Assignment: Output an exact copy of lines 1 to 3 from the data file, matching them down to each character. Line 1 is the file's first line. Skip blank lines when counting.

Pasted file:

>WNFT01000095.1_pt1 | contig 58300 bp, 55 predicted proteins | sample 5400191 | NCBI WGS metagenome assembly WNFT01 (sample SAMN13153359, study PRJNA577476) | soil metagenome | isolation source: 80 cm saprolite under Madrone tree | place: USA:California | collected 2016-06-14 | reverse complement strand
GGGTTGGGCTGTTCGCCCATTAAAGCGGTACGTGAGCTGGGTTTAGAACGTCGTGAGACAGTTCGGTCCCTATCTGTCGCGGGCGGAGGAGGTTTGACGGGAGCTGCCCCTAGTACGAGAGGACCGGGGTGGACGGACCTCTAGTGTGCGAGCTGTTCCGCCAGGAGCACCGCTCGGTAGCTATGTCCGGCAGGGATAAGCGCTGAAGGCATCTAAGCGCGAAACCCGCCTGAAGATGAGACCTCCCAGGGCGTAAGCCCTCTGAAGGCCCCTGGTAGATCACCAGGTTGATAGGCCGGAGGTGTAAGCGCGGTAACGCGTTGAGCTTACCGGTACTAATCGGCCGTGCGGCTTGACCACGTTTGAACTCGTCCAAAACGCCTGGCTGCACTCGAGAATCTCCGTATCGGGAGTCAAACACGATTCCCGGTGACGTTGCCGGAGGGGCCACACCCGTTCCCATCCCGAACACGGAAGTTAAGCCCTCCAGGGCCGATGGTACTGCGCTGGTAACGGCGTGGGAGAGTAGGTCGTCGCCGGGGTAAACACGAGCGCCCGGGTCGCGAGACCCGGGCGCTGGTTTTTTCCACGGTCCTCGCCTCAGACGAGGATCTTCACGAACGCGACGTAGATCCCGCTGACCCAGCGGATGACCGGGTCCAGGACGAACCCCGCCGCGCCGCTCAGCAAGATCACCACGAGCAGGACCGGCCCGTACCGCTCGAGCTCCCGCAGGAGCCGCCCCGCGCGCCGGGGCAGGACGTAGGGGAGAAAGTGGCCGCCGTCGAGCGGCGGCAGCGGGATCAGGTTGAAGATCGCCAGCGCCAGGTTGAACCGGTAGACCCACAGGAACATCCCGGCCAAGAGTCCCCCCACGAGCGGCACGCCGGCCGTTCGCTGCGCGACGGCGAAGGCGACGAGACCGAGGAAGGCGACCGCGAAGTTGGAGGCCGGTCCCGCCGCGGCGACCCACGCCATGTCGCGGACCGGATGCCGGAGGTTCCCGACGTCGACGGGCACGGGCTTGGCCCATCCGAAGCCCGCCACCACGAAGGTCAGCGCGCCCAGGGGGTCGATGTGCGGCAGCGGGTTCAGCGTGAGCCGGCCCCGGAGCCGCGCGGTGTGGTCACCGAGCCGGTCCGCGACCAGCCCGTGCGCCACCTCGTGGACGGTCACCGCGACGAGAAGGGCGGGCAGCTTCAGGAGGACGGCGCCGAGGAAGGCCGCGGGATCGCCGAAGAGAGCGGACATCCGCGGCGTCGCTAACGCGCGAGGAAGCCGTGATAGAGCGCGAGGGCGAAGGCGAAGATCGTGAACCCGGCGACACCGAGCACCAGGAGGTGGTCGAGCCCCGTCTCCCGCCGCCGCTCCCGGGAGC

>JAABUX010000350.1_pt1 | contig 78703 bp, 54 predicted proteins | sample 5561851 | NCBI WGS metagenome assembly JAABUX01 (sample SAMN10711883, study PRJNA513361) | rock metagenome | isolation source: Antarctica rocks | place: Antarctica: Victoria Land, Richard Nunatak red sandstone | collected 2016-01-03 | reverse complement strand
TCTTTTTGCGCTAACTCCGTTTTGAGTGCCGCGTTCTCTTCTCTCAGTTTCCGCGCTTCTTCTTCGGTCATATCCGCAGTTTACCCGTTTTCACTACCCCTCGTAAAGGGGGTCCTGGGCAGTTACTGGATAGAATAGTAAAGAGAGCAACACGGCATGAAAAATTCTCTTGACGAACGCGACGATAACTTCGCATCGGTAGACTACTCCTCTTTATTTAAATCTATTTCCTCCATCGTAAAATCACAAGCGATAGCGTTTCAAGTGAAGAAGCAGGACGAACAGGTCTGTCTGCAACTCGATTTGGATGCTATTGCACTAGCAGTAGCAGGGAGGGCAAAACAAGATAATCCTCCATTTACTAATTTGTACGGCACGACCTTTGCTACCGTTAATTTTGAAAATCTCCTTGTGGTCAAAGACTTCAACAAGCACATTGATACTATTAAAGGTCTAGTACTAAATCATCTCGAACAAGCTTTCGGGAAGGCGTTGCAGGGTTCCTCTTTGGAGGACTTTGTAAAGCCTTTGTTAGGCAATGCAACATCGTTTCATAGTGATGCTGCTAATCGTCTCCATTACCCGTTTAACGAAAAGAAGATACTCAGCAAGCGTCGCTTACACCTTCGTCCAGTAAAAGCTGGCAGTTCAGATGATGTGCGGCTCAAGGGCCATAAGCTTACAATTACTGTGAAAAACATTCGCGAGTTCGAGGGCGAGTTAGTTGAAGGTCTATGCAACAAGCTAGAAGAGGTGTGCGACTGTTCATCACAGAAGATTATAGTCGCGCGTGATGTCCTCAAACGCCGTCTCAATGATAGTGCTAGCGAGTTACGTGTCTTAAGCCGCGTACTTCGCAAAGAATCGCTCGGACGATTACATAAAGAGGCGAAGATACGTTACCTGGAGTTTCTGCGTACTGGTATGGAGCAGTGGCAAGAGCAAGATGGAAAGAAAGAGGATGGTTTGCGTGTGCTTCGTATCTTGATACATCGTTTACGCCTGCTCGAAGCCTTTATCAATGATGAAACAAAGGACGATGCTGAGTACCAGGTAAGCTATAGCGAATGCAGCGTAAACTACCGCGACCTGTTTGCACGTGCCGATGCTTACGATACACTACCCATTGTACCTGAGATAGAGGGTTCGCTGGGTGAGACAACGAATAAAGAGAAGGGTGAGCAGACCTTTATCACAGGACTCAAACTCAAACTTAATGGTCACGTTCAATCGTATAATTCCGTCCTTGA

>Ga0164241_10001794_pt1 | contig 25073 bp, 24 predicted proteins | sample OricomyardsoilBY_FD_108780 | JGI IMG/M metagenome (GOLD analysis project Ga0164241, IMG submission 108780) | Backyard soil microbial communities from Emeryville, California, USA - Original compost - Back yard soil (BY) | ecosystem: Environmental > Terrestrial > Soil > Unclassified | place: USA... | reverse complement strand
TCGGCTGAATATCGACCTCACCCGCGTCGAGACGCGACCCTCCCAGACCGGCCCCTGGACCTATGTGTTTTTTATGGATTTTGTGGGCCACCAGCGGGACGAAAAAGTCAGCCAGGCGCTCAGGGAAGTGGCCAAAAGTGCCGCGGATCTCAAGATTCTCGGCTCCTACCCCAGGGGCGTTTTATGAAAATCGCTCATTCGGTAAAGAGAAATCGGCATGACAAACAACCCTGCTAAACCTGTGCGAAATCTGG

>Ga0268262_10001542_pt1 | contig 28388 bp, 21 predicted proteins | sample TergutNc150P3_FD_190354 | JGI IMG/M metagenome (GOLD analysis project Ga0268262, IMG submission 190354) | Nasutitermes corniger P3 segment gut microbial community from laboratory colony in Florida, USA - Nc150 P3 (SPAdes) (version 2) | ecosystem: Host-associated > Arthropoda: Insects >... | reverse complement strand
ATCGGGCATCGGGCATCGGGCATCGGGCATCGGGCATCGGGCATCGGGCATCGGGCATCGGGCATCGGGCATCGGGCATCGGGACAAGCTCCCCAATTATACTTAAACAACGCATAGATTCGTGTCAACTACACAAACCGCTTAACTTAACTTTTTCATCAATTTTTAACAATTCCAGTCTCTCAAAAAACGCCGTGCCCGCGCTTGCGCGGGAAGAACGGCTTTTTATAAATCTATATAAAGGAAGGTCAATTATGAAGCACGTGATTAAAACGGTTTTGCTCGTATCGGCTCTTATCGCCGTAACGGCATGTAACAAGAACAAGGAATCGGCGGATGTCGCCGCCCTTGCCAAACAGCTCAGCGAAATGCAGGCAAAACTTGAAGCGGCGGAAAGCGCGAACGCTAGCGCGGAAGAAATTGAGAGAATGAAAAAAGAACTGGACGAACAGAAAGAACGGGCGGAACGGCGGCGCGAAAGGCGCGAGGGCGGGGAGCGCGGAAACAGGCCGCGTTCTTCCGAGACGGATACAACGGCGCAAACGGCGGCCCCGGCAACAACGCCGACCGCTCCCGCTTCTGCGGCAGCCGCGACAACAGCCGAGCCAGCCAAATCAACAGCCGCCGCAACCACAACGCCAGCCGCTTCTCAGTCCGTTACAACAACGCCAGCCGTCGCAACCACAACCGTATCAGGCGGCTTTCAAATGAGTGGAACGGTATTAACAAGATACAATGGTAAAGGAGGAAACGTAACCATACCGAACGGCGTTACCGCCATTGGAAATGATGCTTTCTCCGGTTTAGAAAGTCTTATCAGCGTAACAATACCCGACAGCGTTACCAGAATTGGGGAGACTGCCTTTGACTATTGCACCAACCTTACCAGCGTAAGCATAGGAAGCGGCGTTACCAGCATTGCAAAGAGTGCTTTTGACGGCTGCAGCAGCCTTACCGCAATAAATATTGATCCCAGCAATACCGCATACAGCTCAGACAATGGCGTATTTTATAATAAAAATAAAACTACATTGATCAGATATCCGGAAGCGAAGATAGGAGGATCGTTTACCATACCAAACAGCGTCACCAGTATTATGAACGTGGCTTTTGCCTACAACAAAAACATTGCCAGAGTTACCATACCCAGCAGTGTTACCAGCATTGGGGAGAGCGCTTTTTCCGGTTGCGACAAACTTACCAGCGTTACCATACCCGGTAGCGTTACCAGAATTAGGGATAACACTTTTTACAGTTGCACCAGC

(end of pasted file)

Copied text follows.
>WNFT01000095.1_pt1 | contig 58300 bp, 55 predicted proteins | sample 5400191 | NCBI WGS metagenome assembly WNFT01 (sample SAMN13153359, study PRJNA577476) | soil metagenome | isolation source: 80 cm saprolite under Madrone tree | place: USA:California | collected 2016-06-14 | reverse complement strand
GGGTTGGGCTGTTCGCCCATTAAAGCGGTACGTGAGCTGGGTTTAGAACGTCGTGAGACAGTTCGGTCCCTATCTGTCGCGGGCGGAGGAGGTTTGACGGGAGCTGCCCCTAGTACGAGAGGACCGGGGTGGACGGACCTCTAGTGTGCGAGCTGTTCCGCCAGGAGCACCGCTCGGTAGCTATGTCCGGCAGGGATAAGCGCTGAAGGCATCTAAGCGCGAAACCCGCCTGAAGATGAGACCTCCCAGGGCGTAAGCCCTCTGAAGGCCCCTGGTAGATCACCAGGTTGATAGGCCGGAGGTGTAAGCGCGGTAACGCGTTGAGCTTACCGGTACTAATCGGCCGTGCGGCTTGACCACGTTTGAACTCGTCCAAAACGCCTGGCTGCACTCGAGAATCTCCGTATCGGGAGTCAAACACGATTCCCGGTGACGTTGCCGGAGGGGCCACACCCGTTCCCATCCCGAACACGGAAGTTAAGCCCTCCAGGGCCGATGGTACTGCGCTGGTAACGGCGTGGGAGAGTAGGTCGTCGCCGGGGTAAACACGAGCGCCCGGGTCGCGAGACCCGGGCGCTGGTTTTTTCCACGGTCCTCGCCTCAGACGAGGATCTTCACGAACGCGACGTAGATCCCGCTGACCCAGCGGATGACCGGGTCCAGGACGAACCCCGCCGCGCCGCTCAGCAAGATCACCACGAGCAGGACCGGCCCGTACCGCTCGAGCTCCCGCAGGAGCCGCCCCGCGCGCCGGGGCAGGACGTAGGGGAGAAAGTGGCCGCCGTCGAGCGGCGGCAGCGGGATCAGGTTGAAGATCGCCAGCGCCAGGTTGAACCGGTAGACCCACAGGAACATCCCGGCCAAGAGTCCCCCCACGAGCGGCACGCCGGCCGTTCGCTGCGCGACGGCGAAGGCGACGAGACCGAGGAAGGCGACCGCGAAGTTGGAGGCCGGTCCCGCCGCGGCGACCCACGCCATGTCGCGGACCGGATGCCGGAGGTTCCCGACGTCGACGGGCACGGGCTTGGCCCATCCGAAGCCCGCCACCACGAAGGTCAGCGCGCCCAGGGGGTCGATGTGCGGCAGCGGGTTCAGCGTGAGCCGGCCCCGGAGCCGCGCGGTGTGGTCACCGAGCCGGTCCGCGACCAGCCCGTGCGCCACCTCGTGGACGGTCACCGCGACGAGAAGGGCGGGCAGCTTCAGGAGGACGGCGCCGAGGAAGGCCGCGGGATCGCCGAAGAGAGCGGACATCCGCGGCGTCGCTAACGCGCGAGGAAGCCGTGATAGAGCGCGAGGGCGAAGGCGAAGATCGTGAACCCGGCGACACCGAGCACCAGGAGGTGGTCGAGCCCCGTCTCCCGCCGCCGCTCCCGGGAGC

>JAABUX010000350.1_pt1 | contig 78703 bp, 54 predicted proteins | sample 5561851 | NCBI WGS metagenome assembly JAABUX01 (sample SAMN10711883, study PRJNA513361) | rock metagenome | isolation source: Antarctica rocks | place: Antarctica: Victoria Land, Richard Nunatak red sandstone | collected 2016-01-03 | reverse complement strand